The Adventurous Lectionary – Tenth Sunday after Pentecost – August 2, 2015
2 Samuel 11:26-12:13a
This Sunday’s readings focus on the realities of sin and grace. Our recognition of our fallibility opens us to grace beyond our efforts; the transformative energy emerging from a grace and power greater than our own. We may not feel we deserve grace, but God’s grace can give us a new life and new-orientation in the midst of our brokenness.
The encounter of Nathan and David describes the consequences of intentional royal impropriety. The issue is not always the sin but the cover up and David was guilty on both accounts. His sexual impropriety led to Bathsheba’s pregnancy and then he ordered the “murder” of Uriah to cover up his misdeed. Bathsheba may have “consented,” but it is clear that the option of saying “no” to the king would come with severe negative consequences. The prophet convicts the king of his misdeed and tells him that there will be hell to pay. David’s hidden and intentional sin has consequences. There will be conflict and war till the end of his reign. What was hidden will be revealed in political strife.
Of course, we need to note that David’s “biblical marriage” involved many wives and lovers. Polygamy was the norm, especially among the powerful whose power and wealth apparently required a retinue of spouses, arranged, desired, and compelled. While this may not be a main point of today’s scripture, it is important to note that the conservative desire to institute “biblical marriage” is, in fact, an illusory quest. There is no one norm of biblical marriage and like so many other politically charged issues – abortion, physician assisted suicide, suicide, and homosexuality – there is little or no biblical guidance for contemporary behaviors.
Still, this passage convicts us all, even if our “sins” are minor, unintentional, and motivated by love. Thomas Merton speaks of the “guilty bystander” and all of us, whether in terms of our investments, support of national policies, indifference, or omissions, leave indirectly a trail of tears. None of us is innocent, though some of our “sins” remain hidden or leave little damage in their wake. Nevertheless all of us need healing grace to begin again with new and transformed lives.
Psalm 51 realistically describes the anguish we feel when our brokenness is revealed to us. Unable to hide from ourselves, we experience our own guilt and, perhaps, shame at deeds done and not done. We all need to confess our complicity in the evils of the time; even “good people” may be complicit in the pain of others. Our inner life may be filled with temptation and we may be tossed about our own prejudices and negativity. As the Psalmist asserts, we need a new and clean heart. Even the best of us, acting innocently, need to experience inner transformation, a healing of the spirit, reflected in our outer actions.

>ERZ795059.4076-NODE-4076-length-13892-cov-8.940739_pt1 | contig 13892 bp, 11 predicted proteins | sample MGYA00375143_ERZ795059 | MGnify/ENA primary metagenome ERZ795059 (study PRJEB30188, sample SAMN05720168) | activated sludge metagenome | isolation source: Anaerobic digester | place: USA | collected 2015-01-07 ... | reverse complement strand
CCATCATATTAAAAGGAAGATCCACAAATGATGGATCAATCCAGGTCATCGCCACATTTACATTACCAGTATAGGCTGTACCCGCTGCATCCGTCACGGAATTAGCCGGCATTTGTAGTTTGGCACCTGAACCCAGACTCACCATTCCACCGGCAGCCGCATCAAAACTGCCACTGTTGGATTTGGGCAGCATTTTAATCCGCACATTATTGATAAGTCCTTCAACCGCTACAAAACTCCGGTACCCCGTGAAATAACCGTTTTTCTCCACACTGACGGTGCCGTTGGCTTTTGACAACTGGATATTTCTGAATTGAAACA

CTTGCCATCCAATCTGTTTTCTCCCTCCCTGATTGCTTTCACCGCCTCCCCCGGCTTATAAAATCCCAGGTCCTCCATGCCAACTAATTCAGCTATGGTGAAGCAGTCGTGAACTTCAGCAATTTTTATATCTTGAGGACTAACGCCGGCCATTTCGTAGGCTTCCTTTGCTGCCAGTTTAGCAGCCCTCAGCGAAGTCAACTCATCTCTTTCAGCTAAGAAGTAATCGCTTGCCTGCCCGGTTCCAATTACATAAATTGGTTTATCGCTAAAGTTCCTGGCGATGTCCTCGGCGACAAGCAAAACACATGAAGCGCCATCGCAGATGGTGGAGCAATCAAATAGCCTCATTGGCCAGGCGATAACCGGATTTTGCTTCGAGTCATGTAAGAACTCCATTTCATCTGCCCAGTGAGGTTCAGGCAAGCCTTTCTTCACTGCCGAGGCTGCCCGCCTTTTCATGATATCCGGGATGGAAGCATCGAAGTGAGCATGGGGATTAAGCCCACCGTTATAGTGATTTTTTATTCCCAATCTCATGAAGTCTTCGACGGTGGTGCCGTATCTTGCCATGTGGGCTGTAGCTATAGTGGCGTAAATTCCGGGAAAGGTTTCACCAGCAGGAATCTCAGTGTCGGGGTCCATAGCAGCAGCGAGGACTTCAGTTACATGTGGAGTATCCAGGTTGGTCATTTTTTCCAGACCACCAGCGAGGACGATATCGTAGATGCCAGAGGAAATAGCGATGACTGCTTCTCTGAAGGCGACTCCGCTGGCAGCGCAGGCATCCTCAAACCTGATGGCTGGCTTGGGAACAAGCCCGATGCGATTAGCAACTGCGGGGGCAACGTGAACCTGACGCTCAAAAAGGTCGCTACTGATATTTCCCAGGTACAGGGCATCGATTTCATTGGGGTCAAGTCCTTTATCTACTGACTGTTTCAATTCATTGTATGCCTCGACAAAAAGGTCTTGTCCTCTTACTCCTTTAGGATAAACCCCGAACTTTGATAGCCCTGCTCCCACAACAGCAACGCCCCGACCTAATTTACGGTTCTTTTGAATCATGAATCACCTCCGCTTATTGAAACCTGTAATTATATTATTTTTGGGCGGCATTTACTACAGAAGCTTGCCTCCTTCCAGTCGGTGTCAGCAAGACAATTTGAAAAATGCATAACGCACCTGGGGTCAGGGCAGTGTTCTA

As progressives, we may rightly object to the notion of being born in sin, as the Psalm suggests. There is no need to hold a literal doctrine of original sin to understand this passage. In fact, sin is not inherent in our natures any more than goodness. However, we know that we are the imperfect children of imperfect parents born into an imperfect world. While I believe that we are born as God’s beloved children, worthy of love, it is also true none of us can escape the brokenness of the world and our families. The Psalmist seeks wholeness in all the ambiguity of life. Fallible and imperfect, the Psalmist pleads for an abundant blessing that will allow him to be faithful to God from this day forth.
As Luther asserted, we are always simultaneously sinners and righteous. We need mercy, a new heart, and a healed spirit. We are all standing in the need of grace. Even the righteous among us need forgiveness and grace. This is the interdependence of grace that both reveals and heals, and enables us to escape the illusions that our goodness and righteousness is somehow self-made.
Grace inspires us to live a life worthy of our calling as Christ’s companions and followers. Following Jesus requires us to be agents of unity and reconciliation, lived out with our unique and particular gifts. Our calling is to embody the full stature of Christ, taking our roles within the body of Christ.
God’s vision is to fill all things in Christ and to fill each of us with divine wisdom and power that we may fully incarnate God’s love in our lives. God’s grace abounds. God’s call inspires us to respond by devoting our lives in their entirety to fulfilling God’s vision, bringing health and wholeness to the world and the body of Christ.
John’s Gospel describes God’s abundant provision. Christ is the bread of life. Connected to him, our lives are full and we fulfill our destinies as God’s beloved. Inspired by Jesus’ miraculous feeding of a multitude, Jesus’ followers ask “What must we do to perform the works of God?” In response, Jesus doesn’t give us a formula, but affirms that faith expands our power to do God’s good works. Our faith opens us to God’s vision of wholeness, awakening new possibilities for divine activity in our lives. Awakened to God’s grace, our spiritual hungers and thirsts will be satisfied in the midst of challenge and uncertainty.